Two years later, McEvoy concluded Dixie’s sassy saga with Society, which picks up the same day Hollywood Girl left off.[30] The first half of the novel documents the first few months of Dixie and Teddy’s impulsive marriage: honeymooning down in Mexico and then up in Monterey, Teddy continues drinking and chasing after women, which soon drives Dixie to Hollywood to resume her career. But they make up, and Dixie begins learning more of Teddy’s rich family: his 18-year-old sister Serena, whom he calls “a wet smack and dumb as a duck” (6), who is preparing to make her debutante debut that fall; his 16-year-old sister Patricia, a hellion already wearing heels who has seen Dixie’s film and runs away from private school to pursue a similar career in Hollywood; and Teddy’s predictably stuffy mother and father; in order to trace his daughter, the latter hires the same Open Eye Detective Agency that searched for Dixie in Show Girl. Mr. and Mrs. Teddy Page, as they are called—Dixie loses much of her independent identity after she marries: “Teddy is my career now” (42)—then  sail to France to continue their honeymoon, but during the crossing Teddy lusts after an Apache dancer called Le Megot—“cigarette butt or a snipe,” as Dixie translates, and described as “one of the sexiest little devils I ever saw with a wild shock of hair, a slim lazy body, big black eyes and a red mouth that must drive men crazy” (70). Upon arrival in France, Dixie sends a telegram wittily announcing “LAFAYETTE I AM HERE” (74), but no sooner is the honeymooning couple settled in Paris than Teddy sneaks off to London “on business” to catch Le Megot’s act at the Kit Kat Club. Meanwhile, Dixie is escorted around Paris by an Italian gigolo who had tried to seduce her during the ocean crossing. After another big fight—Dixie throws “a complete set of Victor Hugo at [Teddy], all of which he managed to dodge with the exception of Volume II of ‘Les Miserables’” (109)—they make up and head down to the Riviera.

At that point, halfway through novel, the plot takes a metafictional turn: we learn that Jimmy Doyle is in Paris, working for Colossal Pictures again and “gathering material for a high society movie” (105–6). Excited to learn that Dixie is also in France, he telegraphs his producer with a revised idea: “COULD COMBINE EUROPEAN ANGLE SOCIETY AND DIXIES POPULARITY” (108, sic)—which sounds like a note McEvoy made to himself after finishing Hollywood Girl. Dixie continues to party with the idle rich and tells Jimmy she’s having fun, or “fun in a way. But it’s no pleasure—if you know what I mean. We’re all so bored—Teddy’s friends and their friends—and they work so hard to be amused—and nothing really makes ’em really laugh—only when they’re full of champagne and are their real selves but don’t know it” (123). Dixie is excited to learn she’s pregnant, but just then Teddy gets involved in a sex scandal and both have to sneak back to New York. As the Page family prepares for Serena’s obscenely expensive coming out ball at the Ritz-Carleton on Thanksgiving Eve ($50K, around $750K today), Patricia reconnects with the young communist radical she had met while en route to Hollywood, and attends a rally in Bryant Park at which he speaks the night of Serena’s ball. Learning the cost of the ball, her Red beloved leads a protest march to the Ritz, which is broken up by the police—or as the headline in the communist Daily Worker puts it (177):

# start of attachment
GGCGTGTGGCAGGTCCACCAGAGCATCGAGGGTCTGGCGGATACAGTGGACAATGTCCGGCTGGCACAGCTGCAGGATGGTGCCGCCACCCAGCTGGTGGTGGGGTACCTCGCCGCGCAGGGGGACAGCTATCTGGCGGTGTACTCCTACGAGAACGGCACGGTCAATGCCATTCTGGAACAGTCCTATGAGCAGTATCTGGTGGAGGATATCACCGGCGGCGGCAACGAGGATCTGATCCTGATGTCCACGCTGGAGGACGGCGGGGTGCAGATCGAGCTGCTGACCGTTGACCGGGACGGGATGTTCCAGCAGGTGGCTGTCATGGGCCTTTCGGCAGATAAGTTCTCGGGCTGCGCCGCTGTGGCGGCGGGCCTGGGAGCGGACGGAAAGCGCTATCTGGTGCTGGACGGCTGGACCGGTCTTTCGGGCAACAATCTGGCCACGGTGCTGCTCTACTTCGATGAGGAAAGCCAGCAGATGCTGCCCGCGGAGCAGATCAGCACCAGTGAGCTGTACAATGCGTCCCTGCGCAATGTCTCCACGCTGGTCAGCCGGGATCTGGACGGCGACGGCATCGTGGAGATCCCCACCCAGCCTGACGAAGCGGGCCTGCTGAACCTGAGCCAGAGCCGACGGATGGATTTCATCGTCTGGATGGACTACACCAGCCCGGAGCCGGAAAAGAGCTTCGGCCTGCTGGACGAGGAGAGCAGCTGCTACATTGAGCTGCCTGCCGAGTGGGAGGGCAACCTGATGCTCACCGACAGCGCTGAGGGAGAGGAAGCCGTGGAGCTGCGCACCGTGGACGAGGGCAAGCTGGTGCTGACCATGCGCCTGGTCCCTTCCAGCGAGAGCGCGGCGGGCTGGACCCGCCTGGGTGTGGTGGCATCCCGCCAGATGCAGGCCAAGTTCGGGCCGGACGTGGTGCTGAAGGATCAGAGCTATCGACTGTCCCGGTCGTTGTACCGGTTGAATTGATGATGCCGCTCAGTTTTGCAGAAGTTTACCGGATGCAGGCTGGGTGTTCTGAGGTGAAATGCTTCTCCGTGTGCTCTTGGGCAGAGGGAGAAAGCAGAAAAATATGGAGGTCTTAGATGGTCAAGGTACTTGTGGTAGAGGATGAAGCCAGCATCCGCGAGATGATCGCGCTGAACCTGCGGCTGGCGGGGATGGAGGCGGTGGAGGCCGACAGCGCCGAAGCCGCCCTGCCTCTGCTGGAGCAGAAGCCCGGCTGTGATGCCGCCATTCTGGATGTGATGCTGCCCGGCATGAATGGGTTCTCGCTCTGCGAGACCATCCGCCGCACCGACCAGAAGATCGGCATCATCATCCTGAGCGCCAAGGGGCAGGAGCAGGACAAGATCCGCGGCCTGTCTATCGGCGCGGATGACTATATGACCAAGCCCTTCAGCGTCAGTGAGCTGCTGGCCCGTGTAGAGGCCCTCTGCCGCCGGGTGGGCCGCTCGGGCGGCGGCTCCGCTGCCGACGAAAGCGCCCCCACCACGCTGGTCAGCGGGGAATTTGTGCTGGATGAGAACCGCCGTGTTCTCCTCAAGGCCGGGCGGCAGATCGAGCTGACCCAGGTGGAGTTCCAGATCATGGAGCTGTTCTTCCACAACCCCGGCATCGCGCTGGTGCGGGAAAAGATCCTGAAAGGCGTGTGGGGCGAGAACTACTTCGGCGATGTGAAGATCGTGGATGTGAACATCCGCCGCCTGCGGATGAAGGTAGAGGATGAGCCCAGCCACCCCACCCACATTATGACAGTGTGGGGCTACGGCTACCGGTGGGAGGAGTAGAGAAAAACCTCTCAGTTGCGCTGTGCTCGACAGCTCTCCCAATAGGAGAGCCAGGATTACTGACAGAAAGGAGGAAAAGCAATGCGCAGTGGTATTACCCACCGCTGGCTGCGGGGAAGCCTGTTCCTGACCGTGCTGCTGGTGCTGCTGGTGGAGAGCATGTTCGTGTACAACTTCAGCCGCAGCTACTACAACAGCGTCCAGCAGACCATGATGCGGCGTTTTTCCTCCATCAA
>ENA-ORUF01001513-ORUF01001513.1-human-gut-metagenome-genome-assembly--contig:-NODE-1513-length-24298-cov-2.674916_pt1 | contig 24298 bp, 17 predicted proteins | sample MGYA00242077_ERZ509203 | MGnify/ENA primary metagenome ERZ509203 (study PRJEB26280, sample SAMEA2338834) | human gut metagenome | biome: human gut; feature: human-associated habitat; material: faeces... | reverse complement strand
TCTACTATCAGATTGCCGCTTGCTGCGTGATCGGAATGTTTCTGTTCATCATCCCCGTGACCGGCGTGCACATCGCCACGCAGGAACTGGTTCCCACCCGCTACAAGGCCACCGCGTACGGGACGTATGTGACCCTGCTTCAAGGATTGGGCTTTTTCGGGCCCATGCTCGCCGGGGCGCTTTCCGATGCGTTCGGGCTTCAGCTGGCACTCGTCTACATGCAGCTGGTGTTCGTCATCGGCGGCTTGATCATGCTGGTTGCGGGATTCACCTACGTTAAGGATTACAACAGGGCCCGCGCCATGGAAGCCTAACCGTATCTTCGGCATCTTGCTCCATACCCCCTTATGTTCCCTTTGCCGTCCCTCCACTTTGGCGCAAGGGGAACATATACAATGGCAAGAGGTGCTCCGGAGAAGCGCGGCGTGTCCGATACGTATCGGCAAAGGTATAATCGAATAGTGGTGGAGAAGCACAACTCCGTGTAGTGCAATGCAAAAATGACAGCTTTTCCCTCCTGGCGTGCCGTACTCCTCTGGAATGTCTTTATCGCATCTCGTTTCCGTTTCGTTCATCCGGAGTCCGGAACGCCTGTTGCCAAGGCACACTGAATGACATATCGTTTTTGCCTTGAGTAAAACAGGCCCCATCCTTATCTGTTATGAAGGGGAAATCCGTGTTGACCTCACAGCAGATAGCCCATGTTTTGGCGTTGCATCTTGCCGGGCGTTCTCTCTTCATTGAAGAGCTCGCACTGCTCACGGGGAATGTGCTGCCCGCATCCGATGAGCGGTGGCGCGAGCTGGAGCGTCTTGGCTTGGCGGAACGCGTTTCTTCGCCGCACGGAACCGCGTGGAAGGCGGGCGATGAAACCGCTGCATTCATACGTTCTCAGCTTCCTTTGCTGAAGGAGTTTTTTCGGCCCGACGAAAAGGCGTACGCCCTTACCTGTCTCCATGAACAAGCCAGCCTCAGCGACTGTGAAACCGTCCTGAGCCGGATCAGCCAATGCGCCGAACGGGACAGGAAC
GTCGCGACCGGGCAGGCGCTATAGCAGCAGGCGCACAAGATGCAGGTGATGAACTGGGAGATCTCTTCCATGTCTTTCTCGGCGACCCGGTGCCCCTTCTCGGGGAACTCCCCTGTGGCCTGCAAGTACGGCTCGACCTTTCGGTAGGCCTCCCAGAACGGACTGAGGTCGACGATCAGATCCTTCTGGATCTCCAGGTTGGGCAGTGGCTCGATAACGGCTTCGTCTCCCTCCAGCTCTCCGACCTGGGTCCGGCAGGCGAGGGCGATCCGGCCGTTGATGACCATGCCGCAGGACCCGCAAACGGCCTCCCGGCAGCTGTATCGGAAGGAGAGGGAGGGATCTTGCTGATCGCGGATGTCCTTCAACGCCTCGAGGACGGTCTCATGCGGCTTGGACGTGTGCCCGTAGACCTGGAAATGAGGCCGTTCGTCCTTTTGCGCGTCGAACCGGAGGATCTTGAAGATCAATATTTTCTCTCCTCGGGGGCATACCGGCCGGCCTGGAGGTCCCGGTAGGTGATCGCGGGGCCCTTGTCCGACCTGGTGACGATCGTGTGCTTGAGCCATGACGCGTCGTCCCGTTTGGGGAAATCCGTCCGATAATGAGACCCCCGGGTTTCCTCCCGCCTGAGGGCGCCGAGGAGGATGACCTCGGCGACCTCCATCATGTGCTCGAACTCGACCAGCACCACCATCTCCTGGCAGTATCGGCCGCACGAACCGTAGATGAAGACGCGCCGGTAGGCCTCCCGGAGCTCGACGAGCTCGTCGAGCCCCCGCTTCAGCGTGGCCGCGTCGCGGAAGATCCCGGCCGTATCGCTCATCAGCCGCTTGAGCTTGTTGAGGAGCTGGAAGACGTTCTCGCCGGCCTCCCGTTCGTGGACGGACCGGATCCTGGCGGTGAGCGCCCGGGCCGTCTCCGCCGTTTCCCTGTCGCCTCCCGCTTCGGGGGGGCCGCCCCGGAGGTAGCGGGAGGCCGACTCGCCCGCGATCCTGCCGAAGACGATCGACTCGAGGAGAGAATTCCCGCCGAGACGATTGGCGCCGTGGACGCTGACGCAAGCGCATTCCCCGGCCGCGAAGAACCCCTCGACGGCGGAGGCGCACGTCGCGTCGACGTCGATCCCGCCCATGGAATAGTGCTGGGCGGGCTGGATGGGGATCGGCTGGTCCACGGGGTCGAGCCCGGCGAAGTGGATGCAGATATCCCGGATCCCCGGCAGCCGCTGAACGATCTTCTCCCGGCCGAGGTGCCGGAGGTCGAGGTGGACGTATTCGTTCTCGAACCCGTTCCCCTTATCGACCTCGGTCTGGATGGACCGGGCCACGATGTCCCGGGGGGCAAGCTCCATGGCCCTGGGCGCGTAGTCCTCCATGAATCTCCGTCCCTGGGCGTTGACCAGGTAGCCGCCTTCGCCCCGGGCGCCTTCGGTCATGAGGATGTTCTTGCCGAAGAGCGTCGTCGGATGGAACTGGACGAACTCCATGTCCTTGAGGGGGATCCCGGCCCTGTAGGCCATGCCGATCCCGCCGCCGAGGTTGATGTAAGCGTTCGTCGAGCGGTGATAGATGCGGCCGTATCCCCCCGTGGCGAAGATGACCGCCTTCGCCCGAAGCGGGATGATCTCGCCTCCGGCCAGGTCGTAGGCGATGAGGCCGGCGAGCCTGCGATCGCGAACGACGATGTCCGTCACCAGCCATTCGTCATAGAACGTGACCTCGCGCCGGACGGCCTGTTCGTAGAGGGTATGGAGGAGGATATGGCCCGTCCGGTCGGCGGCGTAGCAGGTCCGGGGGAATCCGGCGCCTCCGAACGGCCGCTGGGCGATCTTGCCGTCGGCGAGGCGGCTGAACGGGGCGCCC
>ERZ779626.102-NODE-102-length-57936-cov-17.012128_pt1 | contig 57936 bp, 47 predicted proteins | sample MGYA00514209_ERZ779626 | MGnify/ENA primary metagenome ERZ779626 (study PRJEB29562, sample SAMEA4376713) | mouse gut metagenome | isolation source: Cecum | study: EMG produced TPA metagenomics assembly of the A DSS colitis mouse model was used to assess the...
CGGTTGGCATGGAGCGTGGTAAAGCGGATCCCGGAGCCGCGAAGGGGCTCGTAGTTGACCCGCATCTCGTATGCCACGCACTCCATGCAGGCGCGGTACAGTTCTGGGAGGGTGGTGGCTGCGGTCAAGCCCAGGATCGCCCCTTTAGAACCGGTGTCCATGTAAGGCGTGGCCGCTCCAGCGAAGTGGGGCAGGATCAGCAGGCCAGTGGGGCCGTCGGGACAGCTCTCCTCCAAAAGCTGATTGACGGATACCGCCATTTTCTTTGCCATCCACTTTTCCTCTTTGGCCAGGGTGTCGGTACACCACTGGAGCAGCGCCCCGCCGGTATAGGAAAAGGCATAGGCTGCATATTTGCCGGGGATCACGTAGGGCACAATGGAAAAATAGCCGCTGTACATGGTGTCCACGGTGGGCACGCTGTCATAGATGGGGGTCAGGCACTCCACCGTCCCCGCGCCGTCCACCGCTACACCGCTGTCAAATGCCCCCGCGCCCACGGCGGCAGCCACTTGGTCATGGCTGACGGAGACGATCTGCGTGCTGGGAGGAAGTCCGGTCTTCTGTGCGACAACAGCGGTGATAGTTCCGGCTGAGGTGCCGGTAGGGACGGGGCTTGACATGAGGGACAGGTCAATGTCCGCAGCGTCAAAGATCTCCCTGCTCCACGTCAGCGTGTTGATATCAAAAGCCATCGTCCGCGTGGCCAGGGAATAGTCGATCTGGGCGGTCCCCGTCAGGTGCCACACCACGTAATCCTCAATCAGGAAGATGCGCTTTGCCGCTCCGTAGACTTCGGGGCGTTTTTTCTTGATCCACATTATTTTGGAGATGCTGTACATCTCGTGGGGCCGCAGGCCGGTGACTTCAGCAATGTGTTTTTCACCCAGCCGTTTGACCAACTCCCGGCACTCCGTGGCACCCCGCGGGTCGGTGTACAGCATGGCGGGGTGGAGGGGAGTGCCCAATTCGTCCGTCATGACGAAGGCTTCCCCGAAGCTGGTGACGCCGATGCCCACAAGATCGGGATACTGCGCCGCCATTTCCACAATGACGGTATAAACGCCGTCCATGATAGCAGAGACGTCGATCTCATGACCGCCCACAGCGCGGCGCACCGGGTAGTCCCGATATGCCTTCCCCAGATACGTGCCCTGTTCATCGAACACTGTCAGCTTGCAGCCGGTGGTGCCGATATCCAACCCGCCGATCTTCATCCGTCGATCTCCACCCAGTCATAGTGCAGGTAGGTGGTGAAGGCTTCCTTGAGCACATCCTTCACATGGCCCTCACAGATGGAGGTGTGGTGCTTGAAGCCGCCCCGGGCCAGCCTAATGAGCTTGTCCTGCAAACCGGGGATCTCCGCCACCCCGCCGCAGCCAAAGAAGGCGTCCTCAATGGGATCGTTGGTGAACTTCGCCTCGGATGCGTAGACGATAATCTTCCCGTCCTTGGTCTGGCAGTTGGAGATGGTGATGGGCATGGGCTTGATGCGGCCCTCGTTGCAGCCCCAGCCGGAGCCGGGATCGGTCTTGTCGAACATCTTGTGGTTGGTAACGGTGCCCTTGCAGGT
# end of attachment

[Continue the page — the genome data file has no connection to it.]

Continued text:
TAMMANY COSSACKS DEFEND SACRED RITZ
FROM CONTAMINATION BY STARVING WORKERS
THOUSANDS OF DOLLARS FOR ORCHIDS
WHILE MILLIONS CRY FOR BREAD.

Early the next year, Jimmy returns from France, manuscript completed, and tracks Dixie down in Palm Beach, where she is drinking to excess, experiencing cramps, and having doubts about becoming a mother: “I’m so tired of this silly empty life and realize the baby is going to tie me down tighter than ever” (188). On the next page we read a news account of an explosion on a yacht, in which Dixie was seriously injured. When she learns she has lost the fetus, she declares herself through with it all. Her decent father-in-law arranges a quickie Mexican divorce (and a generous stipend for life), and Dixie agrees to star in Jimmy’s movie Society Girl, “A Sensational Expose of the Haut Monde At Play” as a full-page ad on the penultimate page describes it. The movie is a “smashing hit” (with more fake quotes from real reviewers of the time), and Dixie and Jimmy decide to rest by sailing together for France. Meanwhile, Teddy is already on to his next showgirl, who Walter Winchell informs us (in a tidbit from his column) is “the third gel from the left in Earl Carroll’s Fannyties” (205).[31]

Though Society lacks the hellzapoppin’ energy and jazzy lingo of its predecessors—which in fact would be inappropriate for the leisurely pursuits of the rich and fatuous—the novel is more ingenious than the average satire of high society due, once again, to the novelty of its materials. The title page resembles a formal invitation, set in a copperplate font and even blind-stamped.